In most education indicators, Kentucky stayed the same or improved, except for young children (ages 3 and 4) not in school, which is an area that declined, from 57 percent in 2009-11, to 59 in 2018.
While the state improved in some proficiencies, 62 percent of fourth graders are not proficient in reading and 71 percent of eight-graders are not proficient in math.
Kids’ health coverage is a bright spot for Kentucky with 97 percent of children covered — putting the state at a slightly higher rate than the nation (96 percent). In most health categories, Kentucky improved or stayed the same, but the state declined in rank in the category of low-birth-weight babies.
“We know that if a little boy or little girl is born at a low birth weight, not only does that impinge on health but actually research has shown it affects everything from learning in school to future success,” Brooks said. One of the main causes of low birth-weight is smoking, and Kentucky has the highest percentage of smokers in the nation.
But Brooks sees opportunity in those bleak numbers. “To me, what’s positive about that opportunity is, you know what would happen if community leaders and faith leaders and education leaders and the medical community and the media all got together and said, ‘You know what, we may not be able to tackle the use of tobacco overall, but boy one thing we’re going to do is we were going to make sure that every pregnant woman understands the consequences of using tobacco while you’re pregnant. That alone would really make a big difference in kids health in Kentucky,” he said.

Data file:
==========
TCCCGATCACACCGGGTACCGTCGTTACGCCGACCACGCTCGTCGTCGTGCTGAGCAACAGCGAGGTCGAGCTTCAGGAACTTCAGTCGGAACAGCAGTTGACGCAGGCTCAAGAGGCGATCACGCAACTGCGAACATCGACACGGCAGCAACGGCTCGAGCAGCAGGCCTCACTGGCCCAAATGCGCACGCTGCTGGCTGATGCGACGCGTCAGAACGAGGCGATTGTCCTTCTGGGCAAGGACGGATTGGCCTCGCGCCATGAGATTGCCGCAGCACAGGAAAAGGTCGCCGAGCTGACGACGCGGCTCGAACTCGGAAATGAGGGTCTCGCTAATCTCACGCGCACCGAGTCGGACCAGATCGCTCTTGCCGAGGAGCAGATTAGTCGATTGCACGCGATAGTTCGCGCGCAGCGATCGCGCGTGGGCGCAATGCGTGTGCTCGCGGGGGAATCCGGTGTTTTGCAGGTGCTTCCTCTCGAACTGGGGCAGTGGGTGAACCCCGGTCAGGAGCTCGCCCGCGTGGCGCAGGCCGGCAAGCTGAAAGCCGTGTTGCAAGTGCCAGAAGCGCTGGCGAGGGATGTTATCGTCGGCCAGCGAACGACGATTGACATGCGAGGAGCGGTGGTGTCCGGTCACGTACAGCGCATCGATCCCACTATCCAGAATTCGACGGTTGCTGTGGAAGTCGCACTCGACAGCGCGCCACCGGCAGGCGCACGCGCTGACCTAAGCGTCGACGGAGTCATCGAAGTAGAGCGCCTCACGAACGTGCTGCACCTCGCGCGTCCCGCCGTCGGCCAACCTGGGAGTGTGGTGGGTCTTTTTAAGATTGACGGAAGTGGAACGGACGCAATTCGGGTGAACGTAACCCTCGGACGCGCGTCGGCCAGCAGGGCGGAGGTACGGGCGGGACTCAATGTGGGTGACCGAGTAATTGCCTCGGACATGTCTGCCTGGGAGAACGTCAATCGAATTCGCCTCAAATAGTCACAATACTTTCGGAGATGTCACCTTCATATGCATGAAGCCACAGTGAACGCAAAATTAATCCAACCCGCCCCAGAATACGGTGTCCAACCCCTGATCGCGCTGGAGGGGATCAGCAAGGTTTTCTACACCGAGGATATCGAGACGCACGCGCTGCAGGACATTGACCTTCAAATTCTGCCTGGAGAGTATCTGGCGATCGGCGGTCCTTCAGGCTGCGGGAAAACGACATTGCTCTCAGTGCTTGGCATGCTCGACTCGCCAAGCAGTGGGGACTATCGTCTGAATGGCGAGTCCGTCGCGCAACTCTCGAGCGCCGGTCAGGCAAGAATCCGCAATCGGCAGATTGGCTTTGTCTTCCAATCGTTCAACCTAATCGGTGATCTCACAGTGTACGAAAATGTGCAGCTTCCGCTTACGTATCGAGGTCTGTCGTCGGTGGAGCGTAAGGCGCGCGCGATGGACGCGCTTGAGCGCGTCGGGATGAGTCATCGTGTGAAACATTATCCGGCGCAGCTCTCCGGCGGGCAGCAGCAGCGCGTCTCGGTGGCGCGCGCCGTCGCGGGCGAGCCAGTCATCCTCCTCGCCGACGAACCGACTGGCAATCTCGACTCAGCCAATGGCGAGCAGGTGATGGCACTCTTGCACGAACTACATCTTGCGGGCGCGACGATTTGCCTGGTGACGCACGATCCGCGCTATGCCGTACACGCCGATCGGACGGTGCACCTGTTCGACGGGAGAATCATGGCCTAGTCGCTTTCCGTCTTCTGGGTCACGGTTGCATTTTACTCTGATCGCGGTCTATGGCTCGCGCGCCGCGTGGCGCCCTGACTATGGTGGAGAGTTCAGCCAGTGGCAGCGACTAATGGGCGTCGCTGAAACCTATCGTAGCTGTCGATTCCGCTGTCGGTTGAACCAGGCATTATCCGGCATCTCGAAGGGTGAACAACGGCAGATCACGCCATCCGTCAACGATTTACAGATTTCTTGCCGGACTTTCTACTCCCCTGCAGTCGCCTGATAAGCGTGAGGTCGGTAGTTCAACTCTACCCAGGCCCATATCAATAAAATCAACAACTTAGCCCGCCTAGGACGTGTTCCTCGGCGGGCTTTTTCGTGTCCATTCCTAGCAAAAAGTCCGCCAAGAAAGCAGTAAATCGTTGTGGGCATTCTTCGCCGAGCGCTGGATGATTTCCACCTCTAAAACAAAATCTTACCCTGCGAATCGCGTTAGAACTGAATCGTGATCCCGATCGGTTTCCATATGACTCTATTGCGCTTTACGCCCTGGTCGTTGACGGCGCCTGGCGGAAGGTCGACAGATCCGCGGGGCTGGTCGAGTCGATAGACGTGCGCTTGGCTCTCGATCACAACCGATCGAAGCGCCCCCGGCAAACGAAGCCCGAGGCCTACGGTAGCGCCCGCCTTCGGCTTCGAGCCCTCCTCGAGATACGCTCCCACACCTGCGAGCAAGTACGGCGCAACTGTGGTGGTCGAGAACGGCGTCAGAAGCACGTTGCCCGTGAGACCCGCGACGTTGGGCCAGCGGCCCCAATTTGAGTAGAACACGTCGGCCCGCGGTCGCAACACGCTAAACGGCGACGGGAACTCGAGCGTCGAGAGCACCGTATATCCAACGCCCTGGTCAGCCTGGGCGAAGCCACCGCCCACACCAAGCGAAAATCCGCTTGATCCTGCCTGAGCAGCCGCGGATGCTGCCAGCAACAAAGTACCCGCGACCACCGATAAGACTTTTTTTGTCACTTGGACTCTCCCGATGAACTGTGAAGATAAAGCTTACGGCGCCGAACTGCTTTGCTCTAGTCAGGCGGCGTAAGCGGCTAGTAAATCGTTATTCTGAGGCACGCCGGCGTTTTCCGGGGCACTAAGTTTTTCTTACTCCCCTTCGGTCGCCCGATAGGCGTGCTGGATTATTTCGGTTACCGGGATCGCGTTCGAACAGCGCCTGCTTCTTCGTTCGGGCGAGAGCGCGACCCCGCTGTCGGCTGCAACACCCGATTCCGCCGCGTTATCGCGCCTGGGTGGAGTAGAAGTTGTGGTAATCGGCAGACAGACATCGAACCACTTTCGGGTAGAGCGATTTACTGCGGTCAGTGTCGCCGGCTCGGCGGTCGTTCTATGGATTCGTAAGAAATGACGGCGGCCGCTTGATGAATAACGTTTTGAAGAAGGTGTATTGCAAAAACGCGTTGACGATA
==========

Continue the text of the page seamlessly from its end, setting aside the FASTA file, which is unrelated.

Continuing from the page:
Family and Community
The only decline Kentucky saw in Family and Community was that there are more children in single-parent families, but it follows the national trend. Brooks said this isn’t necessarily a bad or good thing, but shows a change in demographics. Single-parent families tend to have fewer resources, and while teen births have declined, Kentucky still ranks 46th in teen births, Brooks said.
“It’s a reminder that most of Kentucky’s kids are not living with June and Ward Cleaver,” he said. “You know the days of ‘Ozzie and Harriet’ and ‘Leave It to Beaver’ are over. And again, that’s not good or bad. I think what it does suggest is that institutions, whether it’s churches or schools or the medical community, we have to understand that the families that we all have to serve look really different from maybe they did 25 years ago.”
Brooks said that despite some bleak numbers, Kentucky is in the perfect position to improve the lives of its children.
“We know that the particular economic environment in which Kentucky finds itself in, we know that a state earned income tax credit, for instance, would really pump up all of those measurements even more,” he said. “And we know that if we would tackle predatory lending, you know, sort of the high price of being poor in Kentucky, that’s going to help Kentuckians keep more of their dollars at home. And so instead of looking at it from a deficit which we normally do, you know, ‘Oh, the economics of Kentucky,’ maybe this is the moment that the folks in Frankfort could look at this and say you know we’re on a crest, lets use good strategies that have worked in other states to move the economy even further along especially for families and kids.”